Now, it’s obvious those who can’t get into the softer side of Skyclad won’t fully appreciate this release. Agreed, the originators of folk metal aren’t usually very good at writing slow songs, most falling into the above-mentioned lackluster, tedious and boring category, but those featured here are of pretty good quality, not a bad thing as there are lot of them. The Constance Eternal, Postcard from Planet Earth and Jumping my Shadow triptych first, all ballads, all very emotional songs – I hear the word in a positive meaning. Constance Eternal is probably the strongest (okay, I’ll also admit Jumping my Shadow and its story of failed relationship has been recently growing on me a lot); first it shows Martin Walkier, the misanthrope Martin Walkier, is also able to write very personal, touching lyrics, this time about a deceased relative, then the combination between the fiddle and the acoustic guitars works simply wonderfully and the track never falls into mellowness – which unfortunately isn’t the case of its follower, one of the weakest pieces of work here in spite of an interesting psychedelic vibe.

Granted, Bombjour! is another slow song, but that time we’re fully back into the bitter, cynical, politically committed Skyclad to denounce the French nuclear tests of 1995. Alright being French myself the lyrics are likely to touch me more than some others; however the sad, melancholic, ambiguous violin doesn’t know any nationality, neither do the cringing rhythm guitar or Martin Walkier’s desperate, hopeless voice. If Walkier, one of the best metal lyricists ever, has otherwise never been my favourite singer, his performance here is for once near to flawless. No anger in this song, only resignation facing eternal human stupidity, topping an irrepressible doomsday feel; while Constance Eternal was sad, Bombjour! is almost frightening. The anecdotal coda, the instrumental version of the song – Bombed Out – can be looked at in two ways. Base level useless filler, will say some. Another nail in the coffin of humanity, with a slice of sick flute and even more ominous violin, say I. Did I mention Frau Schmidt from Subway to Sally fame was playing here? Another guarantee this release can’t get wrong, hey.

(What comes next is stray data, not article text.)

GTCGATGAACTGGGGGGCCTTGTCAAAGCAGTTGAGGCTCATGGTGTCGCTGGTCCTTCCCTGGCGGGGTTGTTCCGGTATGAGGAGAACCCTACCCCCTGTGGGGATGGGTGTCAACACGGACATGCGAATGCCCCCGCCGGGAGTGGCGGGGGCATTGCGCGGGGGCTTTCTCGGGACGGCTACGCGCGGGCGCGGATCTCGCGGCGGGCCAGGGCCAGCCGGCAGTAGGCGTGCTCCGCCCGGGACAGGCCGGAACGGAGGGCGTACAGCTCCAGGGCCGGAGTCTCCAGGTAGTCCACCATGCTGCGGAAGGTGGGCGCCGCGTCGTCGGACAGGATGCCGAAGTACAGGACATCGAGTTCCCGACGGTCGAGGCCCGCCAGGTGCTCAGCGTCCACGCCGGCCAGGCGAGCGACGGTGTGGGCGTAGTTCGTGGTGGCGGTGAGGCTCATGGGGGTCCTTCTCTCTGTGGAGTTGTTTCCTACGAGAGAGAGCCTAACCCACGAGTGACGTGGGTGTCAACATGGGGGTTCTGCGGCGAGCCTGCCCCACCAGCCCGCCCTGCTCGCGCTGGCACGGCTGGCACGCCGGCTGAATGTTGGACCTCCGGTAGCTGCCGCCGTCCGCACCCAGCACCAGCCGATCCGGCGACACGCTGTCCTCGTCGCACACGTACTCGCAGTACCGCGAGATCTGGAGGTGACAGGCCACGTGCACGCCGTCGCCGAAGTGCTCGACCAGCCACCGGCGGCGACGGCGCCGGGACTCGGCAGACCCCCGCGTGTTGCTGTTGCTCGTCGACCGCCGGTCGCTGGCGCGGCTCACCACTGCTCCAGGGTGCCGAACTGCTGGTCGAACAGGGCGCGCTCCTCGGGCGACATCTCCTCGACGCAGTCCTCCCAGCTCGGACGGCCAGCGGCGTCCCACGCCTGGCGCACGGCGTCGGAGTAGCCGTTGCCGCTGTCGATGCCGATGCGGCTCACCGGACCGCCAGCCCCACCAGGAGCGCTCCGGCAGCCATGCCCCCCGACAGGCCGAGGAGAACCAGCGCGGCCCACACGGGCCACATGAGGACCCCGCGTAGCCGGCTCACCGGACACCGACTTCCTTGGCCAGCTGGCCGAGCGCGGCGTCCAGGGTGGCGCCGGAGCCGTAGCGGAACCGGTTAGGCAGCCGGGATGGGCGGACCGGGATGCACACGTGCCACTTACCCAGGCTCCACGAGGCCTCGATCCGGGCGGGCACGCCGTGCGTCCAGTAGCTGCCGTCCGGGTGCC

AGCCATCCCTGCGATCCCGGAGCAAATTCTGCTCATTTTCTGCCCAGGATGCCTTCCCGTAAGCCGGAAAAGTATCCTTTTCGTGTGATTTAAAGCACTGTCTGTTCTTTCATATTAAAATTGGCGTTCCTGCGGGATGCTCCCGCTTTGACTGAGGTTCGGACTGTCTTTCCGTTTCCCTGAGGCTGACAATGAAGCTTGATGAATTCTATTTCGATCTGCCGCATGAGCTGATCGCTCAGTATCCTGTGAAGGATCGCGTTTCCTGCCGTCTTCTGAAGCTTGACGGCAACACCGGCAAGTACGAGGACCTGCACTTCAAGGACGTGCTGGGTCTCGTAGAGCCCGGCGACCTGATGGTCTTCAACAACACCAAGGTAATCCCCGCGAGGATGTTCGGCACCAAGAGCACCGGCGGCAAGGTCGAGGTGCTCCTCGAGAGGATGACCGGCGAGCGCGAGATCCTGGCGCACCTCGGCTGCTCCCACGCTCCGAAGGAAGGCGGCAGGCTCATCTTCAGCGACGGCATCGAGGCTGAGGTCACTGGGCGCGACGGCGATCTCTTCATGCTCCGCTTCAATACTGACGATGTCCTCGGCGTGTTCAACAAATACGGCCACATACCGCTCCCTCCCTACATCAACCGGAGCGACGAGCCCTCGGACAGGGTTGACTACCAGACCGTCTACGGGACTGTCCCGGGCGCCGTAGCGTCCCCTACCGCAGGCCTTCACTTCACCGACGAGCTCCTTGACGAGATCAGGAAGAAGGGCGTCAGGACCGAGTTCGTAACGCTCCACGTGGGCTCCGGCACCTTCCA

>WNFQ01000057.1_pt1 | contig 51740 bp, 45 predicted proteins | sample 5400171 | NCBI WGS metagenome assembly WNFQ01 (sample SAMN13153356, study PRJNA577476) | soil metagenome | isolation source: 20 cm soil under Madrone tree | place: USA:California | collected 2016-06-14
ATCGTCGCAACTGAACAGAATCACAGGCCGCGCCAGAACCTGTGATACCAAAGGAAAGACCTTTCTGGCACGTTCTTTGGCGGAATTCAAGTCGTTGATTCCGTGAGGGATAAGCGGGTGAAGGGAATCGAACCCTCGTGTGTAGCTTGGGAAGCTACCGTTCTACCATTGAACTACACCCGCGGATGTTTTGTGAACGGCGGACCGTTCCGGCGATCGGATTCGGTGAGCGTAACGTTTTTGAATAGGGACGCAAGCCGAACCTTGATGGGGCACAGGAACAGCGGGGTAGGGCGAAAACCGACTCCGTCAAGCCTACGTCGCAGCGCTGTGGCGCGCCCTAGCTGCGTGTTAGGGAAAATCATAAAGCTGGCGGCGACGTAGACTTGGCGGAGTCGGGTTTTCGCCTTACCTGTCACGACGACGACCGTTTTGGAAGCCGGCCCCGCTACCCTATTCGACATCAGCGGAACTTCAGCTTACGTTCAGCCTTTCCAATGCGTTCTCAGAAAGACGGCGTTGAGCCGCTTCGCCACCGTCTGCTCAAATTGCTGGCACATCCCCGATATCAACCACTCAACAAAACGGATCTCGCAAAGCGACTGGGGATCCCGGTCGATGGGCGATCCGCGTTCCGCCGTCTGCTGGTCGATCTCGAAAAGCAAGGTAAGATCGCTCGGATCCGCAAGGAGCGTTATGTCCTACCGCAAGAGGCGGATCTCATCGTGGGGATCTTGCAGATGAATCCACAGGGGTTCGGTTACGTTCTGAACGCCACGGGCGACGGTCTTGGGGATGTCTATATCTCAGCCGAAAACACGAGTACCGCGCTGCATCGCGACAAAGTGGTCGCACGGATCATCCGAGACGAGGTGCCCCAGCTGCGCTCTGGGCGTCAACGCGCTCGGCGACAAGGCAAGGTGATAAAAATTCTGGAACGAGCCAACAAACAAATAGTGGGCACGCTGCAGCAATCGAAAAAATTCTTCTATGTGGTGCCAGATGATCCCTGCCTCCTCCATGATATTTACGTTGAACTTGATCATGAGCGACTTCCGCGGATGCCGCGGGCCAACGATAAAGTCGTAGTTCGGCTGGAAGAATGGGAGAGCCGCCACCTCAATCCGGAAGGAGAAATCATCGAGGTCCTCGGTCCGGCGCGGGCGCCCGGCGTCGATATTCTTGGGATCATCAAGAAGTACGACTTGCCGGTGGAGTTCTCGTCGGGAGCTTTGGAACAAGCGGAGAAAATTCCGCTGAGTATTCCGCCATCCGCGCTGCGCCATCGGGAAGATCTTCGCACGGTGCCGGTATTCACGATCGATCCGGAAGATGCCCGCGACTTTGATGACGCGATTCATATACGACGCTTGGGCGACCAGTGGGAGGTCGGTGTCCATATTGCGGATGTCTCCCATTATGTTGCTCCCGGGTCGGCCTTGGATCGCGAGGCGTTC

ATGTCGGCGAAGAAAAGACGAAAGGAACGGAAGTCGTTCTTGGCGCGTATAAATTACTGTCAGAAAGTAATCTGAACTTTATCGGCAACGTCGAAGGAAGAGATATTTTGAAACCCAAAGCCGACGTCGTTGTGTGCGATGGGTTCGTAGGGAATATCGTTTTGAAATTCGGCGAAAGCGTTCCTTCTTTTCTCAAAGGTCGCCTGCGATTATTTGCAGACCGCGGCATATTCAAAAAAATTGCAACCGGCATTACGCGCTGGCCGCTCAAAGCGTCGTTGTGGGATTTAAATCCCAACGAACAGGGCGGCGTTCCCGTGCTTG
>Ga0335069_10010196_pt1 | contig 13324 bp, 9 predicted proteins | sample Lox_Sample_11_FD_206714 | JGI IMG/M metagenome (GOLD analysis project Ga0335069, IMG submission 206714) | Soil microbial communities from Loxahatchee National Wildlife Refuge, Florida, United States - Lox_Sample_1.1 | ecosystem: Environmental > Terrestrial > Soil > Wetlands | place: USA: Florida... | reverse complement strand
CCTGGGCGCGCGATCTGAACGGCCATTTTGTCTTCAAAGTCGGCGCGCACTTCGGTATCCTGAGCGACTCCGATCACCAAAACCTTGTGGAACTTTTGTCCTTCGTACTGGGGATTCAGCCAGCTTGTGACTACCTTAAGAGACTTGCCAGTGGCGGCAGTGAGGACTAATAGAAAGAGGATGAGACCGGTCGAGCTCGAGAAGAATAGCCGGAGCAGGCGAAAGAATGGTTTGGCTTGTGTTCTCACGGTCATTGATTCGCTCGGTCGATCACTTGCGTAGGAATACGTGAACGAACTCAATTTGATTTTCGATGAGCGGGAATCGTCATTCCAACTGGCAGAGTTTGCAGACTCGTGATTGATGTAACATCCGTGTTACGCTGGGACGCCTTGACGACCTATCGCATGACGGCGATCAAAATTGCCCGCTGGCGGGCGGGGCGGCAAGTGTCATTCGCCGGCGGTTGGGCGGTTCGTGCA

And, the last but not least guarantee, this couple of opening high-paced anthems (which titles alone are a program by themselves – I mean, GREAT BLOW FOR A DAY JOB!), just to burst in the face of those who still haven’t understood folk metal bears metal in it. Listening to the musically as well as lyrically crazy, furious Great Blow... one might for instance even forget it’s another totally acoustic song! And what can be said about the resolutely anti-Christian If I Die Laughing it Would be an Act of God with its storming intro, bouncing drumming, spiteful, sometimes almost thrashy singing? Wait, it’s folk metal, it can’t be anti-Christian, it must be about beer – alright, you failed.

It’s indeed ironical that what may look at first glance like a collection of B-sides ends up being overall more enjoyable than the presumably more serious Irrational Anthems that, in spite of its high reputation, has always sounded slightly dull to me. Let’s bet our beloved British ever-disillusioned quintet must love this kind of puzzling paradoxes.

Highlights: If I Die Laughing..., Great Blow for a Day Job, Constance Eternal, Bombjour!, Penny Dreadful (Full Shilling Mix)

FUCK YEAH!! But they should have stuck to an EP. - 75%

RageW, November 23rd, 2008

THIS is how folk metal should be done! No chugchug’ness, no polka influenced stuff, just plain kickass heavy metal with a touch of fiddles and hobbit stuff. Skyclad have everything right—they managed to marry the folk melodies with the guitar riffs in a way few bands can; and it’s not that hard! Take the fiddles, make a catchy melody, put a cool riff below them, and then have a kickass singer singing kickass lyrics! There’s Martin Walkyier, that cynic bastard, with an instantly recognizable voice, and the fucker is displayed in all his venom spitting glory when singing all those great lyrics. These fuckers know, that if your music isn’t all that great by itself, then you must have incredibly awesome lyrics to complement it! And Skyclad have, hands down, the best lyrics ever this side of Iron Maiden. Satirical pricks, they’re both funny and elegant all at the same time! Feat that few bands achieve without becoming a self-parody and you laugh at their stupidity—well, that doesn’t happen on MY ‘clad, though! And that Walkyier fellow just makes everything a lot more interesting with his British accent all over the place.

I would have honestly given Oui Avant-Garde a Chance (‘We haven’t got a chance’…Where do they come up with those?) a much higher score, if it weren’t so long thanks to those re-mixes at the end. Had those songs been put in an EP aside from this, and had Skyclad written a bunch more of winner numbers, then I’d give this at least 10 points more! But we have 6 ‘normal’ tracks, and then 6 re-mixes/B-Sides, and that holds this album down, since I want a full-length, dammit! Also, there are plenty of what the fuck Batman moments, but it’s worth it, just too fucking worth it.